Golden bubble
And then I had another extra stretch of fun. During my growing up years, my parents lived just 60 miles away from Bangalore in the Kolar Gold Fields, lovingly called ‘Little England’ by its inhabitants. KGF summers were different because of a rather unique set of circumstances. By the late 50s, the mines had been nationalised and almost all the British founders of KGF had gone back ‘home’. But they had left behind their institutions which gave our little town its Colonial flavour.

Though we did not have much money to spend, we lived luxurious lives in spacious bungalows serviced by cooks and butlers, dhobies and malis, cleaning women and maintenance staff. The pace of life was gentle yet rimmed with danger because of what lurked beneath our feet. KGF was a kind of golden bubble. A cosmopolitan yet insular community where everyone knew everyone else. It had all the ingredients of a village society with the amenities of a modern township. No one ever wanted to leave. Not even our summer visitors!

KGF was an ideal summer holiday locale for visiting cousins. The British did not have large extended families. But their successors did. The sprawling bungalows, where the Brits had once lived in regal solitary splendour, would be filled during the summer holidays with extended families on vacation. Apart from cousins and relatives there would be friends from various boarding schools and hostels where the KGF children went to study. Over the summers, the cousins and friends would bond with the local groups and over the years the groups of annual visitors would also became a part of the extended KGF family.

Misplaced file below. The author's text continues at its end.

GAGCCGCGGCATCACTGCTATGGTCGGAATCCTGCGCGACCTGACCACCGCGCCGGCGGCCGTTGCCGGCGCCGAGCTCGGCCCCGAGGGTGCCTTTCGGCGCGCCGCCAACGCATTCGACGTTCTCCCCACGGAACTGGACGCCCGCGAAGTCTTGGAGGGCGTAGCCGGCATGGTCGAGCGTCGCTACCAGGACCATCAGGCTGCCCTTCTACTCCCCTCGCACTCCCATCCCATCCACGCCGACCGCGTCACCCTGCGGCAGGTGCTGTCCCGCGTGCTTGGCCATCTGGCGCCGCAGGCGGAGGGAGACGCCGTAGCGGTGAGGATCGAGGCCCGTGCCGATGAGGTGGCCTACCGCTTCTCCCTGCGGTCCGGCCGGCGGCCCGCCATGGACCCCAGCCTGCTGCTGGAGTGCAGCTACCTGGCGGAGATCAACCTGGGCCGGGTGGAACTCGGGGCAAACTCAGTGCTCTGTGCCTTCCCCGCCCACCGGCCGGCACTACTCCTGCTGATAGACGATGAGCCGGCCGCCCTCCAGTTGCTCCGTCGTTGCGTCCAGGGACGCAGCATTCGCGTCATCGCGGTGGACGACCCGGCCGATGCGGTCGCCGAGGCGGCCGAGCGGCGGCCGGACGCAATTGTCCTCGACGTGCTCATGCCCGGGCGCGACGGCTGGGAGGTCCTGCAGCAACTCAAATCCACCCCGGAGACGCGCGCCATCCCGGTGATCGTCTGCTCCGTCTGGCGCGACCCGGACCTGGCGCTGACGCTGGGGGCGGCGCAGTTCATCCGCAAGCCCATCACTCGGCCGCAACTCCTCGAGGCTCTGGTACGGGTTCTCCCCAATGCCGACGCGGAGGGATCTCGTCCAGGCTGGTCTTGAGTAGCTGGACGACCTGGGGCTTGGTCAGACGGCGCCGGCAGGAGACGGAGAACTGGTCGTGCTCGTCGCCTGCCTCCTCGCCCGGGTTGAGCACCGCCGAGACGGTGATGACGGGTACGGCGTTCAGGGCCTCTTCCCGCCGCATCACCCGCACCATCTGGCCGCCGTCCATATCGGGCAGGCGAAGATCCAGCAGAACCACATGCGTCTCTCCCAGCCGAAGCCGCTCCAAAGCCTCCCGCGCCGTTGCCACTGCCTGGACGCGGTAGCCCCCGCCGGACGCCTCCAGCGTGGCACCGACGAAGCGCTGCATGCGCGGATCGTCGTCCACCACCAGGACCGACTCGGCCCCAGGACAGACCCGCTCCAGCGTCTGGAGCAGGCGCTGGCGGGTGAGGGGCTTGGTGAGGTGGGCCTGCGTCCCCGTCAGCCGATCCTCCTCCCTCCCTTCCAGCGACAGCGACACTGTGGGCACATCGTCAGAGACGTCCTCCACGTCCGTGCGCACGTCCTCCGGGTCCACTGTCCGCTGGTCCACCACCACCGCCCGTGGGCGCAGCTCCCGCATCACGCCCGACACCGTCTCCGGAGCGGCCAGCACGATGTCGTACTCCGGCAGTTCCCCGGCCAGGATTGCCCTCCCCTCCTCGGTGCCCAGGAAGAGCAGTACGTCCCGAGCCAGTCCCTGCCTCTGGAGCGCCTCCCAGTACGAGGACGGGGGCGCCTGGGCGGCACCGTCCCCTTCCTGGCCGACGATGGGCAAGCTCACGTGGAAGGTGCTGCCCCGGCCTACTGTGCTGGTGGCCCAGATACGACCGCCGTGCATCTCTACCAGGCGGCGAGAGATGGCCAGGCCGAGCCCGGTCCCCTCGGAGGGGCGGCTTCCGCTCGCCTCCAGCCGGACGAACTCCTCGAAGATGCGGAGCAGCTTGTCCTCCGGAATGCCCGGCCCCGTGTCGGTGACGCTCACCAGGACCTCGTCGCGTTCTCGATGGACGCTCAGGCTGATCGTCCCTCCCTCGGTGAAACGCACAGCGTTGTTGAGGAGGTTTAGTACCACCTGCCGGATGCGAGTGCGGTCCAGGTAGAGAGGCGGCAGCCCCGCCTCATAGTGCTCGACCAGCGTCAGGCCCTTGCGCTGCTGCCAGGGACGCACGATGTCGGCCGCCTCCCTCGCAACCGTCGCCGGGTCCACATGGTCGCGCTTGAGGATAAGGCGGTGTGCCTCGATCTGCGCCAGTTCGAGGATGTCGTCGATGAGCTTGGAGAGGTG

But obviously life moves on. Aspirations change as do lifestyles. The change was not dramatic or sudden, but it happened. Women got educated and moved out of their homes in search of paid jobs. Families shrank. Joint families disintegrated. Living spaces were transformed. Kitchens catered to single unit families. Faithful retainers and toiling daughter-in-law faded out of the landscape. 

More importantly, the economics changed. There was more money floating around and fewer children to cater to. Hi-tech toys replaced the hardboard cricket bats and summer camps provided the new summer holiday ambience. Harried working mothers hunted for places where their children could be kept safe and occupied. A grandparent’s house was no longer an option because more often than not the grandparents were busy coping with their own lives with no young people to support them. With both parents working, time was the issue not money. Working parents found it easier to buy entertainment for their children close to home.

As for the KGF bubble it too faded away as the gold petered out. Were my summers as golden as I remember them to be?  Perhaps they were. But then again, perhaps all summers are golden when you are young...